The ultimate way to verify an answer is to follow its steps and redo its calculations etc. In principle this can be done with any answer given here (and the advantage of math over other topics is maybe that - depending on what you have trained - it may be easier to perform such a confirmation without any external resources; even the notion of "right answer" may me less well defined in other topics [Just ask questions like: Do gun control laws lead to more or less crime and please back your answer with statistics?]).
Q: To show the infinitude of primes, Euklid considers the number $2\cdot 3\cdot \ldots \cdot p_n+1$. Is this really always a new prime?
A: No, all we can asy is that it is divisible by a new prime. In fact $2\cdot3\cdot 5\cdot 7\cdot 11\cdot 13+1=30031=59\cdot 509$ is not prime.
The correctness of the counterexample in the answer can be verified by everyone with pen and paper, actually the OP might have found it if he had not given up after $2\cdot3\cdot5\cdot7+1=211$.
Of course, all the answerers are only human and so an incorrect answer like
A: No, all we can asy is that it is divisible by a new prime. In fact $2\cdot3\cdot 5\cdot 7\cdot 11+1=3211=13\cdot 19$ is not prime.
might have slipped through. In fact, especially experts might even quickly upvote such an answer because thay know that some small counterexampe like this exists! Even in the presence of so many experts erring, the OP might do the calculations by hand and spot the error (which via comments and edits will lead to the correct answer at last).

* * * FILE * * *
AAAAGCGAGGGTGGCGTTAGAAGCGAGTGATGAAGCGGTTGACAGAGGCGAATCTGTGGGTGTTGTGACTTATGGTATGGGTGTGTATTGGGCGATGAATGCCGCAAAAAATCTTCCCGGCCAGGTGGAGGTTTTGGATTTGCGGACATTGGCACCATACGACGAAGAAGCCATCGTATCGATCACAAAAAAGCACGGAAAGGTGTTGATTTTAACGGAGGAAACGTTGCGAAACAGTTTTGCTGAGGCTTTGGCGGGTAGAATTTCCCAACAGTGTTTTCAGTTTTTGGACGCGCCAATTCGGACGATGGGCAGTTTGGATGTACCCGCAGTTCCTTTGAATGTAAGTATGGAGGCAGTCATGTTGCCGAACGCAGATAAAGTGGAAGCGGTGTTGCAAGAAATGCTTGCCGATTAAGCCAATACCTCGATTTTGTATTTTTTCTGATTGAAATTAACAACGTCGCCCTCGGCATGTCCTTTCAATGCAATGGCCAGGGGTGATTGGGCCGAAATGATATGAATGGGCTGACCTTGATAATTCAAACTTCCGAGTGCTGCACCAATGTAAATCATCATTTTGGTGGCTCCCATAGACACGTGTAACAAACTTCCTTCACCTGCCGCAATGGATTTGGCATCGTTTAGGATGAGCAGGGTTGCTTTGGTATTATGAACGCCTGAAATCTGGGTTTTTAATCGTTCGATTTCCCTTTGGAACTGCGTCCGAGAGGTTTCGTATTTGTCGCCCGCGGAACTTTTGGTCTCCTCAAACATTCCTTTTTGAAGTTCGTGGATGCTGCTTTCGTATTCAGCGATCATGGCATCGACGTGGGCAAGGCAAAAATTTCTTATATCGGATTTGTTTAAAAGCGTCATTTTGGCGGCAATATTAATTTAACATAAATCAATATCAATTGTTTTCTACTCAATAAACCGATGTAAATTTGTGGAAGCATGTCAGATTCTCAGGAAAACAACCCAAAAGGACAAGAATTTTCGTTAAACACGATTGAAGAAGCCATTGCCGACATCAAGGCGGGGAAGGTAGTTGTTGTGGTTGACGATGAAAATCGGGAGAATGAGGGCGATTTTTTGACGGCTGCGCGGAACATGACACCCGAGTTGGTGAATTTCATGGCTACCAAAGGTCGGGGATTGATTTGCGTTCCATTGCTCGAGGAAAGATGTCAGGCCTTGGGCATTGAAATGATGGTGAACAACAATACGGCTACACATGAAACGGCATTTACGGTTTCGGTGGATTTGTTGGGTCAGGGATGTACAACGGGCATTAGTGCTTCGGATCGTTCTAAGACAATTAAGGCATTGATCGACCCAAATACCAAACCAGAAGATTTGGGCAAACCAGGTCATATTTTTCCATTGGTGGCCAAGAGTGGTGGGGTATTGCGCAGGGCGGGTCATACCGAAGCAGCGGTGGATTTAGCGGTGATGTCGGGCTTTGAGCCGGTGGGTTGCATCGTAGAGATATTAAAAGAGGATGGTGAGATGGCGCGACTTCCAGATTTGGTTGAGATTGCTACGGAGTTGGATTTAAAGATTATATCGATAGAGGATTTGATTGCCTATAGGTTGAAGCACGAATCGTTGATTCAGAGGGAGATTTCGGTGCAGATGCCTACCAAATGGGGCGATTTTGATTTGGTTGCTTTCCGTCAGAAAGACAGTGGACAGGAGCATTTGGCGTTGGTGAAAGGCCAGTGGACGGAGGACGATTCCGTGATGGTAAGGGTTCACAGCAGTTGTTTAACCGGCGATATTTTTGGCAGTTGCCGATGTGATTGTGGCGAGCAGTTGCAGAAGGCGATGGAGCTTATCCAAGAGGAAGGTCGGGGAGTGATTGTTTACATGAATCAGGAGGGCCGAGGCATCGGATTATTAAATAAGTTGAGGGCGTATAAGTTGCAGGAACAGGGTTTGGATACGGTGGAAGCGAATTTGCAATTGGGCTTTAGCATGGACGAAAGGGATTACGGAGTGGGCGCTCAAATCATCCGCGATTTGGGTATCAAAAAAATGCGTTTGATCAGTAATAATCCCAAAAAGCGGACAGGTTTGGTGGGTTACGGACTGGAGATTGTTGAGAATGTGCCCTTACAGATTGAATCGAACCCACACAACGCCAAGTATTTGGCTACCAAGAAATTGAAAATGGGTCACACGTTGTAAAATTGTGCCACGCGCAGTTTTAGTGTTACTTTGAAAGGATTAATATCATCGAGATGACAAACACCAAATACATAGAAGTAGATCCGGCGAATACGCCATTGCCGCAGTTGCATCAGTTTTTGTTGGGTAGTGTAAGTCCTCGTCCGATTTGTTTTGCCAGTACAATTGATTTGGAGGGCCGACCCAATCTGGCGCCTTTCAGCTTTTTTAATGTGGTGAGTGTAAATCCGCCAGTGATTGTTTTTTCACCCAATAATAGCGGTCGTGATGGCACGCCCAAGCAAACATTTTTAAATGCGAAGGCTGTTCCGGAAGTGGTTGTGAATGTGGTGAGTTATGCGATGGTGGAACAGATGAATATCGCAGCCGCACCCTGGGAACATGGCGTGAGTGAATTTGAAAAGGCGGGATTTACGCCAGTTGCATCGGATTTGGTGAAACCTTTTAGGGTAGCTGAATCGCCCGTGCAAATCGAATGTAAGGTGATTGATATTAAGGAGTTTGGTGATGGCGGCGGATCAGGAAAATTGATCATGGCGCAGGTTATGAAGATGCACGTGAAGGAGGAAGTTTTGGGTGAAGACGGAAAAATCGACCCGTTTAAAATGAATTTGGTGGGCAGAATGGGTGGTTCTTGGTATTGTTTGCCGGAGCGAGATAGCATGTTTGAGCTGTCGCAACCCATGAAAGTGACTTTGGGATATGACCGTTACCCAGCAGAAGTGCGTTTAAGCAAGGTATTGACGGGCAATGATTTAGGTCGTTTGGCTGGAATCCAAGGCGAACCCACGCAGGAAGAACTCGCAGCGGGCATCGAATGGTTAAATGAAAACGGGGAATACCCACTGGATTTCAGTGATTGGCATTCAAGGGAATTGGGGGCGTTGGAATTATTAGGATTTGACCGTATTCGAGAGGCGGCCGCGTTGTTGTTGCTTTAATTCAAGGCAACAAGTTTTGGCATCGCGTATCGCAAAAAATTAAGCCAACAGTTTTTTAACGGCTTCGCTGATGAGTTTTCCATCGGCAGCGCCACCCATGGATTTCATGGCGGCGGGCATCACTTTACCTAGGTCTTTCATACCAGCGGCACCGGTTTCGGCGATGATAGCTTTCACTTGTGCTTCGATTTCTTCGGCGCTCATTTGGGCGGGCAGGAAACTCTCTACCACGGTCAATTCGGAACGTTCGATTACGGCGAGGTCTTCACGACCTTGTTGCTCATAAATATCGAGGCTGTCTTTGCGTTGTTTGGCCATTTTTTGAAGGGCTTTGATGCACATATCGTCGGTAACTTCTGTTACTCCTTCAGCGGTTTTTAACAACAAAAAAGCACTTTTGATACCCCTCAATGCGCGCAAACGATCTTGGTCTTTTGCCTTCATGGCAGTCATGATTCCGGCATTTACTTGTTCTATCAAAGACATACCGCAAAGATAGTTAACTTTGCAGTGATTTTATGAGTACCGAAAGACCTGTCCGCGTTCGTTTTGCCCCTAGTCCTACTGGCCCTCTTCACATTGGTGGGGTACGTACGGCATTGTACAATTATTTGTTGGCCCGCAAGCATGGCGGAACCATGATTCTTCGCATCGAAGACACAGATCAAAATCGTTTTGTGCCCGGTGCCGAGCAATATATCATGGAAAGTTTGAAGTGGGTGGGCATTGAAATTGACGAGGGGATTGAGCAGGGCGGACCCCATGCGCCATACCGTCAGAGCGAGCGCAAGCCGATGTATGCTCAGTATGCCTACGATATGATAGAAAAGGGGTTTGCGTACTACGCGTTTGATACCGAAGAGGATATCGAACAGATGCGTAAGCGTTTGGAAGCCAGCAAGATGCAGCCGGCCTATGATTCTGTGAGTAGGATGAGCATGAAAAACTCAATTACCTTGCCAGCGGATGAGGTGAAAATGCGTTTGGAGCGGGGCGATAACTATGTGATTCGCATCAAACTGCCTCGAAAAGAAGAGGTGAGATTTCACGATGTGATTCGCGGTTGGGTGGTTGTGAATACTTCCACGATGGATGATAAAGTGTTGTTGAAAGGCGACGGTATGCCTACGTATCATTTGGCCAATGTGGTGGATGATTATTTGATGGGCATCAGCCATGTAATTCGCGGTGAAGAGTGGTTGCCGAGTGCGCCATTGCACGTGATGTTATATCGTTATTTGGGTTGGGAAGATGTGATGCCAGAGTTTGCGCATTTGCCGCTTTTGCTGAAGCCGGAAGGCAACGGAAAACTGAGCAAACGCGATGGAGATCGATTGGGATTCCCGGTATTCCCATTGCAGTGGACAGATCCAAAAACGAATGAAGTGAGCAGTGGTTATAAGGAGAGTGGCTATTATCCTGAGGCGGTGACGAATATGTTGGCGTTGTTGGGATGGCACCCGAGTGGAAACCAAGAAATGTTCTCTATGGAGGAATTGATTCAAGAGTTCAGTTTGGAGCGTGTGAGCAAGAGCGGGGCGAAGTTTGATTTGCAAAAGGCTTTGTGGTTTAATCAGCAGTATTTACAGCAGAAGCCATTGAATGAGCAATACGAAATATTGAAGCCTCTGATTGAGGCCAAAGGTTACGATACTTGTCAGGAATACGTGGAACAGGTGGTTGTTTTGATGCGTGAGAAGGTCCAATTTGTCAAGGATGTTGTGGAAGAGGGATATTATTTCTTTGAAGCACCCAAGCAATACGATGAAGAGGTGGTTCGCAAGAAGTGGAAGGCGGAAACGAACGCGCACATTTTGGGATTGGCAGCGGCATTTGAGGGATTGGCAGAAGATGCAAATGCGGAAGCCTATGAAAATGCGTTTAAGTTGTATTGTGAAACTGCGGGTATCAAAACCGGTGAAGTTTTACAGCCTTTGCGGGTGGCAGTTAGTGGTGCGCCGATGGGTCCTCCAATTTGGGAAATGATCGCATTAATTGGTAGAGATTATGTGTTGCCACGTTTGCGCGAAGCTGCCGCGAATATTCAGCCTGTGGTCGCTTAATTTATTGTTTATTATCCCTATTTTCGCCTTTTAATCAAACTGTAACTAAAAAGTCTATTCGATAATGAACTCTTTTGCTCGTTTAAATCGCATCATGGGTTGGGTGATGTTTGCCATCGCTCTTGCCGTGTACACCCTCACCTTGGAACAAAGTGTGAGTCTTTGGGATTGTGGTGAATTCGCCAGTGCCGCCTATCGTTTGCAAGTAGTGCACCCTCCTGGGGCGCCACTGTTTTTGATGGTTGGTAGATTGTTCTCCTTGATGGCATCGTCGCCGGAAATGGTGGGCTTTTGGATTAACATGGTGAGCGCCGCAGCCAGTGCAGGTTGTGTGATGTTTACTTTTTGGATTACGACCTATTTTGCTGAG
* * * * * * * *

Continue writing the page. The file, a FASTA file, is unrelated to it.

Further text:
Of course, answers will not always be as self-contained. Or the answers may lead to subjects the asker has no idea about (such as the functional equation $f(x+y)=f(x)+f(y)$ leads to discussions about $\mathbb R$ being a $\mathbb Q$ vector space and the Axiom of Choice). Or references to mathematical publications may be given and prevent the average reader from such a direct verification. One has to rely on a) the self-control mechanism of peer review in mathematical publication, b) the fact that the answer quoted really addresses the problem at hand c) it meets the quality standards.
Q: Playing with my atlas, I noticed that I could colour all maps using three or four colours, though sometimes it was a bit tricky. Are there maps that require five colours?
A1: This is the famous four-colour-problem, known alrady in the 19th century. The first proof was given by Alfred B. Kempe, “On the geographical problem of the four colours”, Amer. J. Math. 2:3
(1879), 193–200. An alternative proof is by Peter Guthrie Tait (1880).
A2: This is the famous four-colour-problem, it was ultimately proved by Appel and Haken in 1989. This proof has become famous because it was the first that involved massive computer calculations to deal with tons of special cases, but no human being can really comprehend it ...
A3: I just found a five page paper "Proof of the Four-Colour-Theorem without extensive computer calculations" on arXiv by an author named Craig Pott ...
Verification of answers of this kind is certainly not trivial for the average asker, but I am confident that the voting system will quickly sort things out in such a case.
All in all one could say: There certainly are checks and balances, and the readers themselves play a great part in it.
Nevertheless it may still happen that an answer that is in fact wrong gets upvoted and/or accepted.